Source PRPG Core Rulebook pg. 453
After determining feats, the next step is to fill in all the class features possessed by the NPC. This is the time to make decisions about the NPC’s spell selection, rage powers, rogue talents, and other class-based abilities.

When it comes to spells, determine how many spell selections you need to make for each level. Choose a variety of spells for the highest two levels of spells possessed by the NPC. For all other levels, stick to a few basic spells, prepared multiple times (if possible). If this NPC is slated to appear in only one encounter (such as a combat), leaving off lower-level spells entirely is an acceptable way to speed up generation, especially if the NPC is unlikely to cast those spells. You can always choose a few during play if they are needed.

Step 6: Gear

Source PRPG Core Rulebook pg. 453
After recording all of the NPC’s class features, the next step is to outfit the character with gear appropriate to his level. Note that NPCs receive less gear than PCs of an equal level. If an NPC is a recurring character, his gear should be selected carefully. Use the total gp value found on Table 14–9 to determine how much gear he should carry. NPCs that are only scheduled to appear once can have a simpler gear selection. Table 14–9 includes a number of categories to make it easier to select an NPC’s gear. When outfitting the character, spend the listed amount on each category by purchasing as few items as possible. Leftover gold from any category can be spent on any other category. Funds left over at the end represent coins and jewelry carried by the character.

Note that these values are approximate and based on the values for a campaign using the medium experience progression and a normal treasure allotment. If your campaign is using the fast experience progression, treat your NPCs as one level higher when determining their gear. If your campaign is using the slow experience progression, treat the NPCs as one level lower when determining their gear. If your campaign is high fantasy, double these values. Reduce them by half if your campaign is low fantasy. If the final value of an NPC’s gear is a little over or under these amounts, that’s okay.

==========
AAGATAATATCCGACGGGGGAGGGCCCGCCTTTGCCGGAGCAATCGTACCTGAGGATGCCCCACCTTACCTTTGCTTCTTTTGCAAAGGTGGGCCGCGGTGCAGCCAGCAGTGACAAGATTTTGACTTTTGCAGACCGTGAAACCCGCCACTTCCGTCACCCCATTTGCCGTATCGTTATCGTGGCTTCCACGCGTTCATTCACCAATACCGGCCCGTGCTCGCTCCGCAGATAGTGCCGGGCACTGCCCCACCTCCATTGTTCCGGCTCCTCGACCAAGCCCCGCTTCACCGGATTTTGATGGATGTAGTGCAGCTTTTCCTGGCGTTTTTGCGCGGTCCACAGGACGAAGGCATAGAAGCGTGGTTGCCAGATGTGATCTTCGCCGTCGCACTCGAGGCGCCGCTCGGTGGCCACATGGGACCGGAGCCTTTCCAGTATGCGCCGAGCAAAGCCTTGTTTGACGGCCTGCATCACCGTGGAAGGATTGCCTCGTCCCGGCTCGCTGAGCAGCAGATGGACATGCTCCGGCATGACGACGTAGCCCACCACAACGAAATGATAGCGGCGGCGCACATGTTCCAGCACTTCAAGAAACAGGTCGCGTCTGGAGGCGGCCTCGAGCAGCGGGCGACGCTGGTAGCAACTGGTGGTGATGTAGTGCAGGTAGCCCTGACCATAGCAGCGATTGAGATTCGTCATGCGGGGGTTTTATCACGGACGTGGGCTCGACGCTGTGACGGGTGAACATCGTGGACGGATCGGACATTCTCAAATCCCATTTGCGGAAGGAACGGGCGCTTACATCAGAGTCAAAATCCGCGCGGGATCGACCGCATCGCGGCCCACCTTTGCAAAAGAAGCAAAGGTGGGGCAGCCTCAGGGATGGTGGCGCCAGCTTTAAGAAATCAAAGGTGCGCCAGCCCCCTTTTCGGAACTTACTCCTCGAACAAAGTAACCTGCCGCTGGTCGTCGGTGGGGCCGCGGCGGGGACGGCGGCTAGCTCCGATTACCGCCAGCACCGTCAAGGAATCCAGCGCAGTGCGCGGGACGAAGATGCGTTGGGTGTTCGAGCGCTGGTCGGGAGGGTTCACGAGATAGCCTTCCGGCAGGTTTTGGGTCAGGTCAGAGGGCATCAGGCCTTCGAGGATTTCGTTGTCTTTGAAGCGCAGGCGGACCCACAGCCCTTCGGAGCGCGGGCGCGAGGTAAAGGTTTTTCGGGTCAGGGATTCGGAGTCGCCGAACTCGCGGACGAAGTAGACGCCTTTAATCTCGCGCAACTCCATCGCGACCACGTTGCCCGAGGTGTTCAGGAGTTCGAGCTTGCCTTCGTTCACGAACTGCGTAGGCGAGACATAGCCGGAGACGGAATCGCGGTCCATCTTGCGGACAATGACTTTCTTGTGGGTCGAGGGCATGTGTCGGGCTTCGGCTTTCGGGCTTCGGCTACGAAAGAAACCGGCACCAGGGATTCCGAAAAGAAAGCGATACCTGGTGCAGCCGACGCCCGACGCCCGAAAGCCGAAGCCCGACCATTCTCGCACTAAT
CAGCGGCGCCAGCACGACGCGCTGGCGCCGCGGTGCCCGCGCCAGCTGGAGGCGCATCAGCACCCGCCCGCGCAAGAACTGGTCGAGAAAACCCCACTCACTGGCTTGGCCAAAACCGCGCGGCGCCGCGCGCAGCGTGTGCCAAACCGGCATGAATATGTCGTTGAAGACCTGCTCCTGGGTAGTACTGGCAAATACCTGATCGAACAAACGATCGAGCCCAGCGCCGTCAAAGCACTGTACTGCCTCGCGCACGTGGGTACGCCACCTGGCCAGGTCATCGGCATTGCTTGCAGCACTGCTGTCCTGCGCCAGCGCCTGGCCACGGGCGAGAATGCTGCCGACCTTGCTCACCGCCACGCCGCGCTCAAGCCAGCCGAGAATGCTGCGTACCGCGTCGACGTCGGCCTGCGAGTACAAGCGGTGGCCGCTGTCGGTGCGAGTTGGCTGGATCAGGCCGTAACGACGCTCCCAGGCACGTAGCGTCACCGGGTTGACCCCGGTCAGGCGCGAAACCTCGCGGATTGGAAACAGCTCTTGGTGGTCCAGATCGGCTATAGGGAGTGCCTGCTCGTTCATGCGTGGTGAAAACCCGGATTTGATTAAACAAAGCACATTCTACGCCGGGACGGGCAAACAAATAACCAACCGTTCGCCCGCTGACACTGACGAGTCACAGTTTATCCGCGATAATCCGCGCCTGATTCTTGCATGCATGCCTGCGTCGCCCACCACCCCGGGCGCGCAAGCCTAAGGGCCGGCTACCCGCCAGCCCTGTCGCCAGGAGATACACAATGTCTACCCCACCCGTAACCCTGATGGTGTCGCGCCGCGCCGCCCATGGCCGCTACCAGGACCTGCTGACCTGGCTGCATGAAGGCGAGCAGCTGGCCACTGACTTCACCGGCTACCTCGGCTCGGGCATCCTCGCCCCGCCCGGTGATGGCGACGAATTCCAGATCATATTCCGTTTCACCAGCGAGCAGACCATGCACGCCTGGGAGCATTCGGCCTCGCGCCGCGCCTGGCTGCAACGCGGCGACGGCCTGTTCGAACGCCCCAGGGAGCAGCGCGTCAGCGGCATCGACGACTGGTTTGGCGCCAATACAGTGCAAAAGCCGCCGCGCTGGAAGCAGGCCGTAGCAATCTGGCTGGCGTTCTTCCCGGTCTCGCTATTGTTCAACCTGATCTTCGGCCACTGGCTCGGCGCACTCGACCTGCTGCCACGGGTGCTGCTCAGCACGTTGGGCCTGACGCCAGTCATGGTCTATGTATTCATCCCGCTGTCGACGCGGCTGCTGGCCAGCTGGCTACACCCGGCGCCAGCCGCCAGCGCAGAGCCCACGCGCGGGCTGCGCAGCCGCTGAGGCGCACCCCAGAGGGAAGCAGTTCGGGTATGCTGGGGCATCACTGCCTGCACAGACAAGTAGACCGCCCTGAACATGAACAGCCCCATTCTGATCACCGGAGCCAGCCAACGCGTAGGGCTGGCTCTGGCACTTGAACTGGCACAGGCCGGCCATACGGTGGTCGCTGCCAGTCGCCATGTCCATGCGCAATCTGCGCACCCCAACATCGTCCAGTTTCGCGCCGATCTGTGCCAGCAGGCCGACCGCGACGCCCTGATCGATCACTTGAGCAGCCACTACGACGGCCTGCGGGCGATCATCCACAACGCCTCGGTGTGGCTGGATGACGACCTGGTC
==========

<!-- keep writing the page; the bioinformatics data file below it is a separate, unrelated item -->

Weapons: This includes normal, masterwork, and magic weapons, as well as magic staves and wands used by spellcasters to harm their enemies. For example, a wand of scorching ray would count as a weapon, but a staff of life would count as a piece of magic gear.

Protection: This category includes armor and shields, as well as any magic item that augments a character’s Armor Class or saving throws.

Magic: This category includes all other permanent magic items. Most rings, rods, and wondrous items fit into this category.

Limited Use: Items that fall into this category include alchemical items, potions, scrolls, and wands with few charges. Charged wondrous items fall into this grouping as well.